Wednesday, September 3rd, 2008

Brendan discusses how TraceMonkey is climbing faster; Ruby on the Web with V8

Category: JavaScript, Performance

<>p>Brendan Eich jumped right in and benchmarked the tip of tree for TraceMonkey, with the V8 version that came with Google Chrome:

We win on the bit-banging, string, and regular expression benchmarks. We are around 4x faster at the SunSpider micro-benchmarks than V8.

This graph does show V8 cleaning our clock on a couple of recursion-heavy tests. We have a plan, to trace recursion (not just tail recursion). We simply haven’t had enough hours in the day to get to it, but it’s “next”.

Brendan shows SunSpider running there, and V8 has that and other benchmarks to run too. Isn’t it great when a performance arms war is on? Thank god for competition here. We all win.

Ray Cromwell ran tests himself, on his own app Chronoscope (note, probably NOT using tip of tree TraceMonkey):

Chronoscope is written in GWT, and to some extent, the GWT compiler may negate some of Chrome’s V8 technology in the sense that GWT “de-classes” many OO polymorphic dispatches into a more functional style of programming, removing as much dynamic dispatch as possible, and eliminating prototype lookups and function call overhead through inlining. I don’t know if GWT hurts “hidden classes” or not, but it might be possible that if GWT didn’t provide such optimizations, the performance differential might be larger.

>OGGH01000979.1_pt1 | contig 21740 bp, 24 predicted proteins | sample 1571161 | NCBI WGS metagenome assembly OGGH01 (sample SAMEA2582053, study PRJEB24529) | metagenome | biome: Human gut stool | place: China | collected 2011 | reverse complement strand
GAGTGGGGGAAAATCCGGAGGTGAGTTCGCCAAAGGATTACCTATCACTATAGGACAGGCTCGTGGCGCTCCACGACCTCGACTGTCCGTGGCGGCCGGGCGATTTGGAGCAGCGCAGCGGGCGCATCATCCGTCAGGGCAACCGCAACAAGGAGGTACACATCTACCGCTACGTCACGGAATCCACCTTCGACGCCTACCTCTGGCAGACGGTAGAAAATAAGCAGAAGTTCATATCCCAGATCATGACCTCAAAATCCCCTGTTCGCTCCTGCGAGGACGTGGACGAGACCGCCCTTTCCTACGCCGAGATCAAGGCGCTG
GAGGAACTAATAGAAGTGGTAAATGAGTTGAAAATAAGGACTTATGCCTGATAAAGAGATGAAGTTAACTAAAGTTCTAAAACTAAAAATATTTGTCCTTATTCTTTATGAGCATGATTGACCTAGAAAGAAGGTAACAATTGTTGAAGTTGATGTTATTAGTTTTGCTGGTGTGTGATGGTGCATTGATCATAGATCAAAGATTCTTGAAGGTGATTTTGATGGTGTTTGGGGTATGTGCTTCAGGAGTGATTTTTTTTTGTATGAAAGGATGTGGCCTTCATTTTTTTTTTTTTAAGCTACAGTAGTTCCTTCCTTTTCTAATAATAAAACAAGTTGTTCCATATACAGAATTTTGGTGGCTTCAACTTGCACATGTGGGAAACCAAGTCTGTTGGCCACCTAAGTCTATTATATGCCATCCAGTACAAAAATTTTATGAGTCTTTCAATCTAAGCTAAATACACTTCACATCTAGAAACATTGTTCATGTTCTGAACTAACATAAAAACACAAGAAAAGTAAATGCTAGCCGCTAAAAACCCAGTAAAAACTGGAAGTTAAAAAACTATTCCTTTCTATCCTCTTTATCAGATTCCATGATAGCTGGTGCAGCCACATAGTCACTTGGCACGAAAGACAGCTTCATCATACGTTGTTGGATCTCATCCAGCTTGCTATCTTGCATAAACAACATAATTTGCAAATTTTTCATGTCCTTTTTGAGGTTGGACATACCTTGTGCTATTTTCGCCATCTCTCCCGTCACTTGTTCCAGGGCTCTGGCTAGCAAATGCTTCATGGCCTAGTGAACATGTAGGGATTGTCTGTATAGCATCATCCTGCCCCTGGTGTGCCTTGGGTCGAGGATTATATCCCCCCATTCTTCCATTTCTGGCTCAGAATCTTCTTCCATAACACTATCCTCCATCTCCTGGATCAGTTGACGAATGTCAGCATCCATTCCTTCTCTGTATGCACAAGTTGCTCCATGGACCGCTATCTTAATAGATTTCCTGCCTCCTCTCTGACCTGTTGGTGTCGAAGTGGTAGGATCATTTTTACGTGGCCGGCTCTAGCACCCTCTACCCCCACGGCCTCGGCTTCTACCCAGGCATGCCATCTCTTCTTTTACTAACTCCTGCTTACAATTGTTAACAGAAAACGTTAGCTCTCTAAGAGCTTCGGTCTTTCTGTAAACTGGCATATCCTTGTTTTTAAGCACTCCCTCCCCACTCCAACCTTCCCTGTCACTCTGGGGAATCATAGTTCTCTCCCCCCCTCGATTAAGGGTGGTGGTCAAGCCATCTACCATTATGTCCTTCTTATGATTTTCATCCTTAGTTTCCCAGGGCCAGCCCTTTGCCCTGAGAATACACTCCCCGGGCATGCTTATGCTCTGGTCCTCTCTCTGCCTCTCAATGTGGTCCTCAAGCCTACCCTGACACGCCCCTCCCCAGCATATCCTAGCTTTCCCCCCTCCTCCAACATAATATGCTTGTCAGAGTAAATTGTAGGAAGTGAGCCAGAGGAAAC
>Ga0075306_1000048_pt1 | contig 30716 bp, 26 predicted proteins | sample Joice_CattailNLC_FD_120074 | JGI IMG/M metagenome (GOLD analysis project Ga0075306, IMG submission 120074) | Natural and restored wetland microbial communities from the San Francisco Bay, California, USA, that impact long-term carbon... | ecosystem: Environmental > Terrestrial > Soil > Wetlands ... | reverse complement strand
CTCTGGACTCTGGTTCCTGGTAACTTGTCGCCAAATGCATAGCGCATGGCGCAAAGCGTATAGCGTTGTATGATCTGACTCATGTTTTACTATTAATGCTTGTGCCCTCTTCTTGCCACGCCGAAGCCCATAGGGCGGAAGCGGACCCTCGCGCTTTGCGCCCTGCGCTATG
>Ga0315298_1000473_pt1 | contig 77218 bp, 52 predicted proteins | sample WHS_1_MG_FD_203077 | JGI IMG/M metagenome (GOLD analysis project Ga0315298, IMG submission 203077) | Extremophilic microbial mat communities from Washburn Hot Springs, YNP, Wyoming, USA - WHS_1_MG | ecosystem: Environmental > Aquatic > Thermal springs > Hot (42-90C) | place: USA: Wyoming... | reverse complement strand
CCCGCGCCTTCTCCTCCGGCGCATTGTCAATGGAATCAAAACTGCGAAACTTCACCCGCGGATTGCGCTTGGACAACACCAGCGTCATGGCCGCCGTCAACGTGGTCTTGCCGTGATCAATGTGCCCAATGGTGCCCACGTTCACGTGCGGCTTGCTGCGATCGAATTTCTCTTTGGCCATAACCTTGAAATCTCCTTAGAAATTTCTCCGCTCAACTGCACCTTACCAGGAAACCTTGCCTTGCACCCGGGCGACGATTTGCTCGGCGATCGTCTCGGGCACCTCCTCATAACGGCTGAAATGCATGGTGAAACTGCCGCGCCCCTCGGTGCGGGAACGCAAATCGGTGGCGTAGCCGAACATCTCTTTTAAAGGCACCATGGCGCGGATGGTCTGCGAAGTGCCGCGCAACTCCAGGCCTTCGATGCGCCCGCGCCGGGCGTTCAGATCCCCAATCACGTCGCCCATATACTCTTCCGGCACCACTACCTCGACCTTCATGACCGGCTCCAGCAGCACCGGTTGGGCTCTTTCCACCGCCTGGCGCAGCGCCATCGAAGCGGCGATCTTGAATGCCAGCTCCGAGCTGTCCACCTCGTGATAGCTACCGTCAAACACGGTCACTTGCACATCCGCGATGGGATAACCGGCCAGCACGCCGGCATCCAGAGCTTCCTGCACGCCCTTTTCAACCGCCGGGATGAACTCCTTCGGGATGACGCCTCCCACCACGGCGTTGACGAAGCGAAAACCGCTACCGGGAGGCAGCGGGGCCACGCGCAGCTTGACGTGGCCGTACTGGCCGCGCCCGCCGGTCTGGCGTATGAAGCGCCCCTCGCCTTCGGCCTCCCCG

Despite this, the results are still good. The test consisted of calling the chart’s redraw() function 100 times per trial, with 10 trials. The slowest and fastest trial are thrown out, and the mean and standard deviation are calculated on the remaining data.

I tested on a Mac Pro 2.66Ghz with 6Gb of memory, OSX 1.5. The tests were conducted within a Parallels VM running XP2 Service Pack 2, given 2 CPUs and 2Gb of memory. For each browser, I rebooted the VM from a clean start, and ran only the test browser.

And for a bit of fun, Marc-Andre Cournoyer tied together HotRuby (remember that? the beast that runs YARV code in the browser!) and V8 to create fast Ruby in the browser.

Good times.

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Posted by Dion Almaer at 1:19 pm
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Some people will note that it says “Safari 3.1 (SquirrelFish)”. I presume that the WebKit nightlies for Win32 contain SquirrelFish, and when I run the WebKit nightly batch file, it launches Safari, and the “About” menu item reports 3.1.x It definately is showing a performance difference vs the Apple Safari, so I’m guessing it just launches the Safari app and replaces some DLLs onload.

Comment by cromwellian — September 3, 2008

@cromwellian:
Glad I read your comment before responding. I was going to point out that SquirrelFish is definitely not in Safari 3.1.x. In fact, I’m not sure that it’s even in the nightlies yet, but I could be wrong. But yes, WebKit has made many performance improvements over the latest Safari release, both before and in SquirrelFish.
.
As far as the nightlies go, yeah it pretty much runs the Safari shell around the WebKit libraries (but at least on the Mac version anyway, it does not identify as the same application).

Comment by eyelidlessness — September 3, 2008

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